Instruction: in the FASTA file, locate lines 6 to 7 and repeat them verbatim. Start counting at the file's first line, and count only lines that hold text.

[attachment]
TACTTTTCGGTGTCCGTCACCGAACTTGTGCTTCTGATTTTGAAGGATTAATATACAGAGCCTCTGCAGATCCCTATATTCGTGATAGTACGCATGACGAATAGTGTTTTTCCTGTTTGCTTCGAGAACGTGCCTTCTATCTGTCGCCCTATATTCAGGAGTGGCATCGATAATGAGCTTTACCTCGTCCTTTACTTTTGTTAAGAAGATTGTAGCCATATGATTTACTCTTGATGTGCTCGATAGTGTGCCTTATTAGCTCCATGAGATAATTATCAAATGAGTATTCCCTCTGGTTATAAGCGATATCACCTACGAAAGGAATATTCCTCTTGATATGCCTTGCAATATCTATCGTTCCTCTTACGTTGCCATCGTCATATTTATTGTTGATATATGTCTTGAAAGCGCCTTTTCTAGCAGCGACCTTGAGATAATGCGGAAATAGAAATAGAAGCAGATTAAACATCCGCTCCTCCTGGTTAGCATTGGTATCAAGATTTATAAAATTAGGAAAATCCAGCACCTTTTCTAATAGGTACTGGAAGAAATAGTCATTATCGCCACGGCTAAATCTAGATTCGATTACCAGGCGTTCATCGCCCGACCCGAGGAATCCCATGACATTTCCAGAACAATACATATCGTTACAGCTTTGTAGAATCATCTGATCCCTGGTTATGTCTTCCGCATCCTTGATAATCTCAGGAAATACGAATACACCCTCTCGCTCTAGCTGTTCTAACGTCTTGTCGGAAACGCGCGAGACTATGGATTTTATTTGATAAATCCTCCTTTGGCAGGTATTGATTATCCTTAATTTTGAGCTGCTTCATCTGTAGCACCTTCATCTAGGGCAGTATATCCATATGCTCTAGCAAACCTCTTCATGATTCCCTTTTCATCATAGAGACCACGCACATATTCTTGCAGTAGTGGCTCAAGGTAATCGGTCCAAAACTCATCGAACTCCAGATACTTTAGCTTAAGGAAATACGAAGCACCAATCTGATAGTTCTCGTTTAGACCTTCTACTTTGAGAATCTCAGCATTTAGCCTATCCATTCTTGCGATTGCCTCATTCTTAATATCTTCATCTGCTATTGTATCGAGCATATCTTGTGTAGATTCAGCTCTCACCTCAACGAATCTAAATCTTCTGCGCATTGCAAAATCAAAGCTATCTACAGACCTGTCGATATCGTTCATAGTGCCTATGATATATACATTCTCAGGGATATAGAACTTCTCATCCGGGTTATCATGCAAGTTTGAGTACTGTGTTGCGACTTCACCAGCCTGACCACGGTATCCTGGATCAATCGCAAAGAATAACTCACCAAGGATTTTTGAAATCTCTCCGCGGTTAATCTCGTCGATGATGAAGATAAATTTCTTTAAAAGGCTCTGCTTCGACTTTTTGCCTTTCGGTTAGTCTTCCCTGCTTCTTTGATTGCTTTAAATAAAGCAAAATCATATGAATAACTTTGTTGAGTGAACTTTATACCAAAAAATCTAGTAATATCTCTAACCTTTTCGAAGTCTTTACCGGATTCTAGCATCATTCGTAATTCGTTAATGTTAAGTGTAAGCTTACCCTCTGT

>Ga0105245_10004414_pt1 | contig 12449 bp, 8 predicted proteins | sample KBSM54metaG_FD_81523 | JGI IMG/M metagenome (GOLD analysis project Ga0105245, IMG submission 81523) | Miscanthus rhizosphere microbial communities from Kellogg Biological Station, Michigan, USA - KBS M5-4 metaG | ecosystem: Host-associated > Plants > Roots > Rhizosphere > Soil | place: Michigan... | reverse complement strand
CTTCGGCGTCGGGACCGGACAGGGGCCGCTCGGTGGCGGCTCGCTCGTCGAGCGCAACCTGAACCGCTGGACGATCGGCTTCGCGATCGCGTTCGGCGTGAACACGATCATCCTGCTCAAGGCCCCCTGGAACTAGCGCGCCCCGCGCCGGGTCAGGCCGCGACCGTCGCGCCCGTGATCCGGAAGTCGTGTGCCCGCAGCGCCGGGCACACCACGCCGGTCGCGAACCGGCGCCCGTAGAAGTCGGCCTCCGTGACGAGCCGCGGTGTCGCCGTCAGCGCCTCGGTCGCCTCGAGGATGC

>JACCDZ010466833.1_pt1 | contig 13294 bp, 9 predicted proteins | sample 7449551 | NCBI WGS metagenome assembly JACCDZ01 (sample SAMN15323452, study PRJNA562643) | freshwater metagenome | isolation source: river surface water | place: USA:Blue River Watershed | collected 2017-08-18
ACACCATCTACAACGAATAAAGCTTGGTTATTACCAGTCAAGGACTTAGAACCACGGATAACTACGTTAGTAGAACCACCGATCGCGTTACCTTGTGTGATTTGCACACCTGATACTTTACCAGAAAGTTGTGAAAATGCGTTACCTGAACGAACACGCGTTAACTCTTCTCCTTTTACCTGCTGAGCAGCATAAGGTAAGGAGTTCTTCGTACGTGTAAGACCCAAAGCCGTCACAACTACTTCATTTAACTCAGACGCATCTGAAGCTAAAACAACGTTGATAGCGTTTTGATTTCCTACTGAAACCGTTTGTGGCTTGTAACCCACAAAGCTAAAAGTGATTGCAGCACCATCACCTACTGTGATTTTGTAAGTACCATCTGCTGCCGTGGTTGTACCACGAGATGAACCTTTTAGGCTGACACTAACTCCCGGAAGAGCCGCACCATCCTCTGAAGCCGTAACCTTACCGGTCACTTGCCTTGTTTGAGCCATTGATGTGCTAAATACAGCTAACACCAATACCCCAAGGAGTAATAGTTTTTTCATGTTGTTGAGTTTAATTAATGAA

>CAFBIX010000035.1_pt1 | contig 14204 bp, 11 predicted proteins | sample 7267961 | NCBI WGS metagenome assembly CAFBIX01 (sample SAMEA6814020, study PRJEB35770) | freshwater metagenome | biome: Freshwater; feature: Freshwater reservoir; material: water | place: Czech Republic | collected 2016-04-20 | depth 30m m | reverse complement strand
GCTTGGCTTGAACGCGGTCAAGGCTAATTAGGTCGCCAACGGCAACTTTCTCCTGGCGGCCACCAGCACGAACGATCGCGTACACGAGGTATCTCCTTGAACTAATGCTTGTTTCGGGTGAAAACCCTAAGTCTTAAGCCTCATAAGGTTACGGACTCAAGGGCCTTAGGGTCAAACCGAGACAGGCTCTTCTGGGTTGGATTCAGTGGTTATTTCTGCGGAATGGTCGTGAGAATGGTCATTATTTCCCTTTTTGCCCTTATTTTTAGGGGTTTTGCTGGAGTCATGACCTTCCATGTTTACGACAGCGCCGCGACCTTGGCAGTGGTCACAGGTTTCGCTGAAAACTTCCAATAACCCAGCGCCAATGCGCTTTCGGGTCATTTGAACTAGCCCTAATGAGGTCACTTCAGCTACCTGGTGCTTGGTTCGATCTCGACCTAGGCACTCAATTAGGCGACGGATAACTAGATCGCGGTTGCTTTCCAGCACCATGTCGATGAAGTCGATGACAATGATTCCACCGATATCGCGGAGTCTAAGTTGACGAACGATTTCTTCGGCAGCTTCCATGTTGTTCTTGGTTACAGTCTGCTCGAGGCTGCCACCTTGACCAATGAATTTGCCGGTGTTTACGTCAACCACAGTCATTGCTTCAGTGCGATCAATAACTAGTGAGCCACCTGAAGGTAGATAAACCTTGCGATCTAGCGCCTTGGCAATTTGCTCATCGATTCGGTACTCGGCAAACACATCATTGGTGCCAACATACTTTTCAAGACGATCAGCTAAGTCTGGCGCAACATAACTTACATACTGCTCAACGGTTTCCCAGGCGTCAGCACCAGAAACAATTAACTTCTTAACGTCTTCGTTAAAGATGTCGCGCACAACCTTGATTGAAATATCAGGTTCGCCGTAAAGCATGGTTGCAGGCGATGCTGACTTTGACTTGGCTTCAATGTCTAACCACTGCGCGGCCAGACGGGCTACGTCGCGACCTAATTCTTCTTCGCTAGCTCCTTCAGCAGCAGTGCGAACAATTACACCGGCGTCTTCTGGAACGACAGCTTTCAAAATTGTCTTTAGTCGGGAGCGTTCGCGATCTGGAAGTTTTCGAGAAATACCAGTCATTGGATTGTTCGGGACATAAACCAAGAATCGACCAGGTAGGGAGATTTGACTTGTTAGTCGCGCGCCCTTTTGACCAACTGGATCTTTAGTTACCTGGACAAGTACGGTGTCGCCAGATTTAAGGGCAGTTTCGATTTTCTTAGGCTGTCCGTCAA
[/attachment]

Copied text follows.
>CAFBIX010000035.1_pt1 | contig 14204 bp, 11 predicted proteins | sample 7267961 | NCBI WGS metagenome assembly CAFBIX01 (sample SAMEA6814020, study PRJEB35770) | freshwater metagenome | biome: Freshwater; feature: Freshwater reservoir; material: water | place: Czech Republic | collected 2016-04-20 | depth 30m m | reverse complement strand
GCTTGGCTTGAACGCGGTCAAGGCTAATTAGGTCGCCAACGGCAACTTTCTCCTGGCGGCCACCAGCACGAACGATCGCGTACACGAGGTATCTCCTTGAACTAATGCTTGTTTCGGGTGAAAACCCTAAGTCTTAAGCCTCATAAGGTTACGGACTCAAGGGCCTTAGGGTCAAACCGAGACAGGCTCTTCTGGGTTGGATTCAGTGGTTATTTCTGCGGAATGGTCGTGAGAATGGTCATTATTTCCCTTTTTGCCCTTATTTTTAGGGGTTTTGCTGGAGTCATGACCTTCCATGTTTACGACAGCGCCGCGACCTTGGCAGTGGTCACAGGTTTCGCTGAAAACTTCCAATAACCCAGCGCCAATGCGCTTTCGGGTCATTTGAACTAGCCCTAATGAGGTCACTTCAGCTACCTGGTGCTTGGTTCGATCTCGACCTAGGCACTCAATTAGGCGACGGATAACTAGATCGCGGTTGCTTTCCAGCACCATGTCGATGAAGTCGATGACAATGATTCCACCGATATCGCGGAGTCTAAGTTGACGAACGATTTCTTCGGCAGCTTCCATGTTGTTCTTGGTTACAGTCTGCTCGAGGCTGCCACCTTGACCAATGAATTTGCCGGTGTTTACGTCAACCACAGTCATTGCTTCAGTGCGATCAATAACTAGTGAGCCACCTGAAGGTAGATAAACCTTGCGATCTAGCGCCTTGGCAATTTGCTCATCGATTCGGTACTCGGCAAACACATCATTGGTGCCAACATACTTTTCAAGACGATCAGCTAAGTCTGGCGCAACATAACTTACATACTGCTCAACGGTTTCCCAGGCGTCAGCACCAGAAACAATTAACTTCTTAACGTCTTCGTTAAAGATGTCGCGCACAACCTTGATTGAAATATCAGGTTCGCCGTAAAGCATGGTTGCAGGCGATGCTGACTTTGACTTGGCTTCAATGTCTAACCACTGCGCGGCCAGACGGGCTACGTCGCGACCTAATTCTTCTTCGCTAGCTCCTTCAGCAGCAGTGCGAACAATTACACCGGCGTCTTCTGGAACGACAGCTTTCAAAATTGTCTTTAGTCGGGAGCGTTCGCGATCTGGAAGTTTTCGAGAAATACCAGTCATTGGATTGTTCGGGACATAAACCAAGAATCGACCAGGTAGGGAGATTTGACTTGTTAGTCGCGCGCCCTTTTGACCAACTGGATCTTTAGTTACCTGGACAAGTACGGTGTCGCCAGATTTAAGGGCAGTTTCGATTTTCTTAGGCTGTCCGTCAA